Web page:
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Born in Switzerland--thankfully! Everyone talks of high medical insurance premiums in Switzerland. However, when it comes to basic facilities, life here is worth every penny and more.

It was early December when my husband and I found out we were going to he parents in another nine months. Nine months is a long time, I thought. We could wait another few days before changing my insurance policy from the basic one to a semi-private or a private one. After all, I did want the best medical hands to bring our first child into the world. A week later, I called my insurance company. "Sorry, we can't change your policy now. You should have contacted us in November," splat came a brusque response from the other end of the phone line. November? I wasn't even pregnant then! But, that's the way the Swiss insurance system works.

I was devastated. Would I have to give birth in the University hospital with students on hand to assist me, What if I were to need serious medical intervention? Would the not-so-experienced doctors be able to handle the situation? How would my husband and I manage if the doctors and midwives spoke no English and our German was not good enough at the time? We decided to take things as they come. In case of any complication or even the remote likelihood of one, we decided we would shell out a fortune from our own pocket to foot the expense of having the birth in a private room in the presence of our own obstetrician. Our baby deserved the best.

Reassurances from friends and well wishers regarding the Swiss medical system and the afterbirth care for the mother and child were not enough for me to feel confident of going through the childbearing process without special care and a personal doctor In any case, horror stories around the whole experience seemed to outweigh those of pleasant experiences. People (save a few) mainly spoke of the intense pain and what could go wrong, or had gone wrong with someone else.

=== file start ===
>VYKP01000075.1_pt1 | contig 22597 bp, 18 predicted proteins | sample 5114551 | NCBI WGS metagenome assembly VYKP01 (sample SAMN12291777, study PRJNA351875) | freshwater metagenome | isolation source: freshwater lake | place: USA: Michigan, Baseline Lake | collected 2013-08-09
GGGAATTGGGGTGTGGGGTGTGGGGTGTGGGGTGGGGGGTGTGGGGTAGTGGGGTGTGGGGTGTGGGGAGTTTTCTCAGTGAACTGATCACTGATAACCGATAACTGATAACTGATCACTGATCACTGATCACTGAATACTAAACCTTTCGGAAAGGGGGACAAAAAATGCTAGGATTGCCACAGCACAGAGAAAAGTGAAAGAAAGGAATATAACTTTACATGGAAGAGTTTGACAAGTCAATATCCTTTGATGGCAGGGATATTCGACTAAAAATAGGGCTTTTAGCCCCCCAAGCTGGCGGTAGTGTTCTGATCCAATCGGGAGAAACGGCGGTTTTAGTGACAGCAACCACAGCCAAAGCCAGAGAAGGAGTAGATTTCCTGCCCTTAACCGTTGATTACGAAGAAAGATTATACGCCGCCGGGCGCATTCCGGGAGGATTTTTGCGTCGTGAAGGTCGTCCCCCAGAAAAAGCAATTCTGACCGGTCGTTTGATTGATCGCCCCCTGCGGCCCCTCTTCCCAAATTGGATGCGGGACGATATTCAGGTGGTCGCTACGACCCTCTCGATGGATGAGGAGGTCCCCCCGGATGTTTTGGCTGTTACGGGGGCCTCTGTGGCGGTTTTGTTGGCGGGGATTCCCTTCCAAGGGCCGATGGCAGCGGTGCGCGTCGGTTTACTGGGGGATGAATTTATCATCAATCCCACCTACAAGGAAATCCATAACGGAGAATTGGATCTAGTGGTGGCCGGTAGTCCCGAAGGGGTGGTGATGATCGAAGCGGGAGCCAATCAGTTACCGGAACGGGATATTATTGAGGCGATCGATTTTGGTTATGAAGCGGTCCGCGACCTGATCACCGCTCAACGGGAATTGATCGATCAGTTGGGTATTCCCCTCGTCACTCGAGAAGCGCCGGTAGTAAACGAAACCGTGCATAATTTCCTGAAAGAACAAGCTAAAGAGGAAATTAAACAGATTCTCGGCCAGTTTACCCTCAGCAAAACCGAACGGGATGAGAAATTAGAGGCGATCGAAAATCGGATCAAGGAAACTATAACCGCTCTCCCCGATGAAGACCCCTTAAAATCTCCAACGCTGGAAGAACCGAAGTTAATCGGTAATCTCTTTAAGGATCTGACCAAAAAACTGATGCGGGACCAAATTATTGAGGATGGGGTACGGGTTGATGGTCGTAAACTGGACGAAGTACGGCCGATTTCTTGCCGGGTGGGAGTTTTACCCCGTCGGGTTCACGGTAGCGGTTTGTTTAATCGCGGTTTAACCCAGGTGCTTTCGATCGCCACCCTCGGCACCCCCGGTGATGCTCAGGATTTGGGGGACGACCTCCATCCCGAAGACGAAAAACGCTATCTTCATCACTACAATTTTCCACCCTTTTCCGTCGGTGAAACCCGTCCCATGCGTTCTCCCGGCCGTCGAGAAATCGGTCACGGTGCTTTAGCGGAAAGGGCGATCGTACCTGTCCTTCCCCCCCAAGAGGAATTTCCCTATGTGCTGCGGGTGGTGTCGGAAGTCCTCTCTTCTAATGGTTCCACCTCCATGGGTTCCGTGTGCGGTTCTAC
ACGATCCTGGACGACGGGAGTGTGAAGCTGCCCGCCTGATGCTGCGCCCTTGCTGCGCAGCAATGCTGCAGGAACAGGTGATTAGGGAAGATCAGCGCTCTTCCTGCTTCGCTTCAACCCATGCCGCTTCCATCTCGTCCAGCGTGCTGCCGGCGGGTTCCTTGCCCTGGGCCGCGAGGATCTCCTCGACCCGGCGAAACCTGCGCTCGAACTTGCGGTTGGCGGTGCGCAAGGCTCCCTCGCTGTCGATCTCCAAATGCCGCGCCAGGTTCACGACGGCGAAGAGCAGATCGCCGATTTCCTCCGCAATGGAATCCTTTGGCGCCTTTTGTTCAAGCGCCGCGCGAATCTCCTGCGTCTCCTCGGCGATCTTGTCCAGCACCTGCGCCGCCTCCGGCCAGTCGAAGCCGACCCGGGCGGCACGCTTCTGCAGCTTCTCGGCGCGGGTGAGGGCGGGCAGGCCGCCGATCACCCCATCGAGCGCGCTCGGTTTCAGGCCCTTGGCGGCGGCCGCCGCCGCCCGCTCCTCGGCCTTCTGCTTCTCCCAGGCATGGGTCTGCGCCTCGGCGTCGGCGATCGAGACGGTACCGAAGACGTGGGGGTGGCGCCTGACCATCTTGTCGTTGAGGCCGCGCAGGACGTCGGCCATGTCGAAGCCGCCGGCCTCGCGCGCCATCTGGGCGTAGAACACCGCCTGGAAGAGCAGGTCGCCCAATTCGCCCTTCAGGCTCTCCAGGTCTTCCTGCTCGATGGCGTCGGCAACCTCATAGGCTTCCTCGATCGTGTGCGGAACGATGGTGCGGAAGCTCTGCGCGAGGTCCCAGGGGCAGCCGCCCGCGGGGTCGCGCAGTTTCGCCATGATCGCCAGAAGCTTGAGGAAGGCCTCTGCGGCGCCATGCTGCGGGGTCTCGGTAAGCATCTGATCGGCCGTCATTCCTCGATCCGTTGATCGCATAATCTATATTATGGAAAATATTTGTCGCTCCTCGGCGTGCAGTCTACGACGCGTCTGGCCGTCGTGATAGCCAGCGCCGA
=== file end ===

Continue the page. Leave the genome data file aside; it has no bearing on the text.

Worries and More ...

By now I had six months to prepare myself for the eventuality of childbirth I bombarded my doctor with questions and 'what ifs'. In time, the cool and composed Swiss doctor managed to make me realist a few things:

* Childbirth was a natural phenomenon, Medical assistance was not always necessary.

* The pain was intense but not one that could kill: or else, the global population would not be bursting at its seams today.

* Semi-private and private insurances were not as important as it seemed earlier. They only served the purpose of temporary psychological security.

* Any mother-to-be was more likely to hear stories of what went wrong rather than what was right as it's always the 'different and away from normal' that makes news and headlines. Moms-to-be had to turn a deaf ear to such stories.

* All was well with my baby and with me.

I spoke to other women who had given birth in the same hospital that I was to go to at the time of delivery. They all emphasised on ensuring that I make the most of my stay in the hospital and then shift into the 'Familienabteilung' for as many days as permissible.

"The help you get from the nurses and midwives is a boon, they insisted. You must stay on!" said the neighbour. "You get ready food and ample rest, Once home, you'll be back doing the household chores, handling pending office work and looking after a wailing child," said another with three kids "Usterspital is really good. The people will teach you everything you need to know. Just stay there for as long as you can," said yet another lady, who had delivered her baby there just a few weeks back.